Handout I: Mother-to-Child Transmission (MTCT) edit
Mother-to-child HIV transmission (MTCT) is responsible for the majority of new HIV infections in children worldwide. Without intervention, approximately one third of infants born to HIV-positive mothers will become infected with HIV.
There are three ways in which HIV can be transmitted from mother to child:
- During pregnancy
- During labor and delivery
- Through breast-feeding
The risk of MTCT is affected by several factors, including the stage of infection of the mother, delivery method (e.g., cesarean section or vaginal), the breast-feeding pattern and duration, presence of oral or breast lesions, gastrointestinal illness of the child, and whether the mother and child were given antiretroviral (ARV) therapy during labor and after birth.
|During labor and delivery
|Overall risk without breast-feeding
|Overall risk with breast-feeding for 6 months
|Overall risk with breast-feeding for 18 to 24 months
While it is impossible to completely prevent mother-to-child transmission of HIV, it is possible to greatly reduce the risk of HIV infection of the infant.
During pregnancy, labor, and delivery:
- During pregnancy, HIV can cross over from the mother to the baby’s bloodstream.
- During labor and delivery, HIV infection can occur when blood or other infected maternal fluids pass into the baby’s body.
- Delivery by cesarean section, and distribution of ARV treatment late in pregnancy and/ or during labor and delivery reduces the risk of HIV transmission.
- Several conditions can increase the risk of MTCT during breast-feeding, such as the mother’s HIV viral load, the duration of breast-feeding, oral thrush in the infant, and the presence of bleeding nipples, breast inflammation, and mastitis.
- Mixed feeding (feeding both breast milk and other foods or liquids) may also increase the risk of HIV transmission. Supplemental foods and liquids can cause gastrointestinal illness in infants, which can increase the risk of HIV infection.
- Women who become infected with HIV while they are breast-feeding are more likely to transmit HIV to their infants through breast-feeding because of the higher viral load associated with acute infection.
Infant feeding options for HIV-positive women:
- Lack of breast-feeding has been shown to expose children to an increased risk of malnutrition and life-threatening infectious illnesses other than HIV, particularly in the first year of life. This is especially true in developing countries, where more than one-half of deaths under the age of five are associated with malnutrition.
- The risks associated with not breast¬-feeding vary according to the mother’s economic status, and the availability of appropriate replacement food and clean wa¬ter.
- When deciding on the best infant feeding option for an HIV-positive mother, the increased risks of infant morbidity and mortality associated with replacement feeding must be weighed against the risk of HIV transmission.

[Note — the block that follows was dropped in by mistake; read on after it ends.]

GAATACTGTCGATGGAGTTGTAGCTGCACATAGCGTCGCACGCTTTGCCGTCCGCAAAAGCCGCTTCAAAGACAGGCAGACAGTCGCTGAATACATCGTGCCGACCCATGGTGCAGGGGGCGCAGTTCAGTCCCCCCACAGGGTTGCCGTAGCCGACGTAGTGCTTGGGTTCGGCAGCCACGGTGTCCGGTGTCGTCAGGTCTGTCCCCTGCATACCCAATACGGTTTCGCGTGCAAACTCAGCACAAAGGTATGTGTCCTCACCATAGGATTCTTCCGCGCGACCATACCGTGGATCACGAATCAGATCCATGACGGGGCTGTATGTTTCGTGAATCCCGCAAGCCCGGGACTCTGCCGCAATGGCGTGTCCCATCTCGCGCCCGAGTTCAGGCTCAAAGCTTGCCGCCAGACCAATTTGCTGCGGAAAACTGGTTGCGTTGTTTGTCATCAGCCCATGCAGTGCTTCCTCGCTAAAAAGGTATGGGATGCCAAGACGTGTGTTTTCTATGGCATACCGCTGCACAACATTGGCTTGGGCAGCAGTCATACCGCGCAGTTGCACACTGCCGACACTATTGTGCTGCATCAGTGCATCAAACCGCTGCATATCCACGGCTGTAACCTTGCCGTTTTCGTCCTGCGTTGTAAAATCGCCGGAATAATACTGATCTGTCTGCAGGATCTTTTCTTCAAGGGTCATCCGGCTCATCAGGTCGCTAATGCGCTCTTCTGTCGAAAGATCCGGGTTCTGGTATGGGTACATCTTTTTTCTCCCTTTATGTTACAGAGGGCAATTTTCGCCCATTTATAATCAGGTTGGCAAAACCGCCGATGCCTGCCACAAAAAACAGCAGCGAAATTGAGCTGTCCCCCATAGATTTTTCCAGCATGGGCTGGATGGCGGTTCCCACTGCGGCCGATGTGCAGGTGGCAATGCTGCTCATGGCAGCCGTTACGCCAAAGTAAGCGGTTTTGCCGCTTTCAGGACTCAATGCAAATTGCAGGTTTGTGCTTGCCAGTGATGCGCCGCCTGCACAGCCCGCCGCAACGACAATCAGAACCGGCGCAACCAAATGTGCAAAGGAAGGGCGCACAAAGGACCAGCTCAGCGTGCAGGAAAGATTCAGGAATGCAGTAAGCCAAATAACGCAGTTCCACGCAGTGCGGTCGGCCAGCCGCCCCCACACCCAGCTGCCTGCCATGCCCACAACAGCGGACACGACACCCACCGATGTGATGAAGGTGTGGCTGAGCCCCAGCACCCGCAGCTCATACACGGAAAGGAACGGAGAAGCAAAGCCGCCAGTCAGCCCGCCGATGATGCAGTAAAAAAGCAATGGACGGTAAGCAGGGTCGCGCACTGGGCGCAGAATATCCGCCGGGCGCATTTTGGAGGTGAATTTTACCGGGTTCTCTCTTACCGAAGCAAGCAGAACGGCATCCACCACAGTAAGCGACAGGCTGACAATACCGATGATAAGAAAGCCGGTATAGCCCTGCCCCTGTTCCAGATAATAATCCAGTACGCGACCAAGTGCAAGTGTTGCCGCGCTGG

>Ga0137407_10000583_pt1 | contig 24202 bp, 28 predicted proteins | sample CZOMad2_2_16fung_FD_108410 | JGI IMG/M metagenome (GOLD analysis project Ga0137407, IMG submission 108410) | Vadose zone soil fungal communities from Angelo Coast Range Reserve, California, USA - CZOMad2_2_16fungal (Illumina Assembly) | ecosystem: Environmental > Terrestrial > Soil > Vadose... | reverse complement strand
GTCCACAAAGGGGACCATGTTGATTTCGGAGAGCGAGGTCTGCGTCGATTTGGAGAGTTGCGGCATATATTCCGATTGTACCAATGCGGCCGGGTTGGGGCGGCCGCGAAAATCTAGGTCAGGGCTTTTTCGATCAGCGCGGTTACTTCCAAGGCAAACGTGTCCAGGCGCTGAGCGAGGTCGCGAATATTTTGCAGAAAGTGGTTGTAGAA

The most recent guidelines from organizations such as WHO, UNICEF, UNFPA, and UNAIDS on infant feeding for HIV-positive women state:
- When replacement feeding is acceptable, feasible, affordable, sustainable, and safe, avoidance of all breast-feeding by HIV-infected mothers is recommended. Otherwise, exclusive breast-feeding (where an infant receives only breast milk and no other liquids or solids, not even water) is recommended for the first months of life and should be discontinued as soon as the above conditions are met. Exclusive breast-feeding may reduce the risk of HIV transmission because unclean food/water can cause gastrointestinal illness in the infant, which creates an environment where HIV infection is more likely.
- To minimize the risk of HIV transmission, breast-feeding should be discontinued as soon as possible, taking into account local circumstances, such as the individual woman’s economic situation and the availability of replacement feeding.
- When HIV-positive mothers choose not to breast-feed from birth or stop breast-feeding later, they should be provided with specific guidance and support for at least the first two years of the child’s life to ensure adequate replacement feeding.
- All HIV-positive mothers should receive counseling, which includes provision of general information about the risks and benefits of various infant feeding options, and specific guidance in selecting the option most likely to be suitable for their situation.
HIV testing issues for infants born to HIV-positive mothers edit
- Early diagnosis of HIV infection in young children is important because HIV progresses more rapidly in young children.
- Infants automatically acquire their mother’s antibodies and may carry them for two years or more.
- Diagnosis of HIV infection in young children (younger than 18 months of age) is difficult because standard HIV tests are not able to differentiate between maternal and infant HIV antibodies. Hence, an infant may test positive for HIV, even if they are not infected with the virus, because they are carrying their mother’s HIV antibodies.
- More sensitive HIV tests able to detect HIV infection in children younger than 18 months exist, but are more expensive and not available in all settings.
- World Health Organization, Child and Adolescent Health and Development. “Nutrition: Infant and Young Child.” http://www.who.int/child-adolescent-health/NUTRITION/HIV_infant.htm (accessed May 25, 2007).
- The United States President’s Emergency Plan for AIDS Relief, Office of the U.S. Global AIDS Coordinator. “Guidance for United States Government In-Country Staff and Implementing Partners for a Preventive Care Package for Children Aged 0-14 Years Old Born to HIV-Infected Mothers* - #1, April 2006 http://www.pepfar.gov/documents/organization/77005.pdf (accessed May 25, 2007).